Electric aircraft development rising fast


A massive increase in the number of hybrid and electric aircraft in development could present the aerospace sector with challenges scaling up test and manufacturing capacity, experts have said.

According to the latest research from consultancy Roland Berger there are 170 electrically-propelled aircraft in development around the world, a number which could rise to more than 200 by the end of 2019. This count only includes development programs which have conducted a first flight after 2010. Around 70% of these are all-electric and 30% are hybrid aircraft.

The largest number of projects in development are electric vertical takeoff and landing (eVTOL) aircraft, also known as urban air taxis, and the related infrastructure such as air traffic control and heliports. More than 100 projects to develop and test urban air mobility systems are being run by cities, universities and potential operators.

Deloitte this month also released a summary of a two-year study on eVTOLs which estimates that the market in the USA alone could be worth US$17 billion by 2040. The study, which includes surveys and interviews with aerospace industry members, predicts that the first phase of passenger- carrying eVTOLs will be introduced from 2025 and be piloted.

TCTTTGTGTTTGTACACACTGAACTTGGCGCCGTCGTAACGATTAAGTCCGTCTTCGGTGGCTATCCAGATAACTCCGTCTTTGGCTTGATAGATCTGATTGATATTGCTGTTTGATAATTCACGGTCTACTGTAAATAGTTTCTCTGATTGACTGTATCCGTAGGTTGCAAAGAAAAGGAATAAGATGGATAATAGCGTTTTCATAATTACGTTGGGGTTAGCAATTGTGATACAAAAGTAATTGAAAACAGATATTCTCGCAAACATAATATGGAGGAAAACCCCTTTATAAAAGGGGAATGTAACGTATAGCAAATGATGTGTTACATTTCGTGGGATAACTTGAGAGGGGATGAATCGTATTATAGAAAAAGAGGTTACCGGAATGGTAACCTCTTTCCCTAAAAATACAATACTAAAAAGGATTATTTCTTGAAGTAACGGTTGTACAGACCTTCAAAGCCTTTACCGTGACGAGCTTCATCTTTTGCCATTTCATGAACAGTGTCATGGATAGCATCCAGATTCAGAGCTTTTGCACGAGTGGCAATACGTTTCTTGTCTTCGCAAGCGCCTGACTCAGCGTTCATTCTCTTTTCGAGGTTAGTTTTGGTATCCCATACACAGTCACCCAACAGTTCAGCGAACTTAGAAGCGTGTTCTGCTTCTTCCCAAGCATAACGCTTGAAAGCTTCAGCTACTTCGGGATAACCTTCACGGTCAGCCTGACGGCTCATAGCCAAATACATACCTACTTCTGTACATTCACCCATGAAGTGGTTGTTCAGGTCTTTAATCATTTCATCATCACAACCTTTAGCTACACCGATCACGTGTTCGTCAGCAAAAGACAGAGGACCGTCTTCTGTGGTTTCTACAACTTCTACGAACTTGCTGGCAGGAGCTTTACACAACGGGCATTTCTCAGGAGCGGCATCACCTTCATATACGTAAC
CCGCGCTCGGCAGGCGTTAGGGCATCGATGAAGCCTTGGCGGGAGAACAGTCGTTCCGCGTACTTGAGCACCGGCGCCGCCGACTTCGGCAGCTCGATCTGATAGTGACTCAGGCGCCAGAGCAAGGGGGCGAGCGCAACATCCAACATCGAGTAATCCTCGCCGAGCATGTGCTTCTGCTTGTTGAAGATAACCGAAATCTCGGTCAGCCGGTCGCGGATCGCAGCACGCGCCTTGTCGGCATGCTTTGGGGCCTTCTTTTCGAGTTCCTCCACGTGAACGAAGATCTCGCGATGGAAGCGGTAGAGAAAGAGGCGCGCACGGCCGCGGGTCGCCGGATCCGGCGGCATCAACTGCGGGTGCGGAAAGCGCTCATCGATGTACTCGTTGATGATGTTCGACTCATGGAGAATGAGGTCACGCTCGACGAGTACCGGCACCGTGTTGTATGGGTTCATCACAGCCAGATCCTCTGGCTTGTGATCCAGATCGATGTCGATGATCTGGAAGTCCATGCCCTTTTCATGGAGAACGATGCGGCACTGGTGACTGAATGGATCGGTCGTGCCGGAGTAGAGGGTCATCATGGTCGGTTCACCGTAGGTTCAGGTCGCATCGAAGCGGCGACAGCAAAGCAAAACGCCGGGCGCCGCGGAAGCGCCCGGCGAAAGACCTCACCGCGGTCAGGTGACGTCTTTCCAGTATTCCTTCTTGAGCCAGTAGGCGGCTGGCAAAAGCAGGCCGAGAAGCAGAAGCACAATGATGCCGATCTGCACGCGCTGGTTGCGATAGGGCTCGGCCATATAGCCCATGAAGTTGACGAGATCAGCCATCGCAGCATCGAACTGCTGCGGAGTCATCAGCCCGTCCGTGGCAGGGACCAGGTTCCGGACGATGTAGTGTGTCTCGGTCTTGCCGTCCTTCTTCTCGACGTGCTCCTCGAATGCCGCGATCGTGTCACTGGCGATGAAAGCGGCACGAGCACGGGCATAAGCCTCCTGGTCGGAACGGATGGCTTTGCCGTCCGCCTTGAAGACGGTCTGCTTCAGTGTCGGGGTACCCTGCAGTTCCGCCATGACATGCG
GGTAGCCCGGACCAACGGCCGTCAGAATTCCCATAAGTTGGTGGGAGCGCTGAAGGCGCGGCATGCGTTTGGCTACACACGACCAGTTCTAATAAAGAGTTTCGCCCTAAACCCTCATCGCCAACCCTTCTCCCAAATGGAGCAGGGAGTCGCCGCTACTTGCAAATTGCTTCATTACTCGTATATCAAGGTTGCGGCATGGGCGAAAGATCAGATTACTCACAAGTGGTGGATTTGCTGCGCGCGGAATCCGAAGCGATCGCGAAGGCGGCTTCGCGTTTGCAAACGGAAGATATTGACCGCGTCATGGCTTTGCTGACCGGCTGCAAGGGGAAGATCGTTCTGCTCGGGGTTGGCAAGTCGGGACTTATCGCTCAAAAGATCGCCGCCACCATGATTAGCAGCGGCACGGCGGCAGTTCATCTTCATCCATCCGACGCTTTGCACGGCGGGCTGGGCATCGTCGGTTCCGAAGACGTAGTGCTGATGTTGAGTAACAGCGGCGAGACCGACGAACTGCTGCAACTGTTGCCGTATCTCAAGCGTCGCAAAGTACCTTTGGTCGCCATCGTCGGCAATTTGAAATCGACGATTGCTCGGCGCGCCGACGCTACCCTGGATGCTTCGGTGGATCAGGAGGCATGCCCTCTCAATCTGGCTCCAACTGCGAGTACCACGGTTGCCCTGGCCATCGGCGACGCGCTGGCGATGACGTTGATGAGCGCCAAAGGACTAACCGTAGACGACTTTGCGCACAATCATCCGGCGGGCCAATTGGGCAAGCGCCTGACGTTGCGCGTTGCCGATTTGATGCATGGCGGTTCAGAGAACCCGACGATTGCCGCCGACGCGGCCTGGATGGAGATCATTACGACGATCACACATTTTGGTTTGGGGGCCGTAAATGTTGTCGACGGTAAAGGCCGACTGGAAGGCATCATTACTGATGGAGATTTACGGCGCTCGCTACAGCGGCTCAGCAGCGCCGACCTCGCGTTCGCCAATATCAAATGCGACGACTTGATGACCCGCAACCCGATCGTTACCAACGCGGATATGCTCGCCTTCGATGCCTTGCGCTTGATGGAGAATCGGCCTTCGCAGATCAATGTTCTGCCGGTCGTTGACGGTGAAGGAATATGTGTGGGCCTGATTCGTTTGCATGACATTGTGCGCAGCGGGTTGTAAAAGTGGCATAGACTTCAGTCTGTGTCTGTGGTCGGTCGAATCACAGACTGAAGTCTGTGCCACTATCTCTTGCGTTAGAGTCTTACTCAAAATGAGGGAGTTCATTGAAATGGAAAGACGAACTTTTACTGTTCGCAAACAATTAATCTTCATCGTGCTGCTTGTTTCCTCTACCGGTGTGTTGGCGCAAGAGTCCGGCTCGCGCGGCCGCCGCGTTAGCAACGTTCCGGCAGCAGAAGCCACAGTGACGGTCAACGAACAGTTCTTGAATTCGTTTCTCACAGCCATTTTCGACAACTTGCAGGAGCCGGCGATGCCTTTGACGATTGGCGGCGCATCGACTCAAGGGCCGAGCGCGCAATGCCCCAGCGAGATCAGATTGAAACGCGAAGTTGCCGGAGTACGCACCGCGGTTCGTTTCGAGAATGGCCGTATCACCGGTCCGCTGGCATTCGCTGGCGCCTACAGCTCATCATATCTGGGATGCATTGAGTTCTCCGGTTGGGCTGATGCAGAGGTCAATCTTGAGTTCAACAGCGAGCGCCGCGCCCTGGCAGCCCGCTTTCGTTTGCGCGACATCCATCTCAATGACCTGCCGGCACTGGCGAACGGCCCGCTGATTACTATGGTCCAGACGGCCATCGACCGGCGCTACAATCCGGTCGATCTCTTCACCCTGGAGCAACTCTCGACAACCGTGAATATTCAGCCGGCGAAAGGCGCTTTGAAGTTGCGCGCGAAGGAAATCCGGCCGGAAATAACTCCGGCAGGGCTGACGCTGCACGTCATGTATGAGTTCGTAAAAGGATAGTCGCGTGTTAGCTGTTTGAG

Robin Lineberger, principal of US and global aerospace and defense at Deloitte Consulting, said production of eVTOLs in large numbers could change the industry significantly. “At tier zero, the fully assembled aircraft, there is not enough capacity to build them. The production volumes for eVTOLs are fundamentally different.

“The market will have to deliver at automotive-like rates of production, not at today’s commercial volumes for either fixed wing or rotary.

“At the lower tiers for existing subsystems, such as fly by wire, hybrid electric engines and detect and avoidance systems, the ramp up will be more straight forward. But it will be a challenge for new types of components, particularly aerostructures, because they may require yet to be developed fabrication techniques to be proven and scaled.”

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Paige is an experienced journalist and editor who started her career covering the building and architecture sector. After several years writing and editing online and print articles for leading journals in this sector, she is bringing her thorough approach to technical content to covering the business aviation industry. In her spare time she enjoys traveling and is always planning her next trip.

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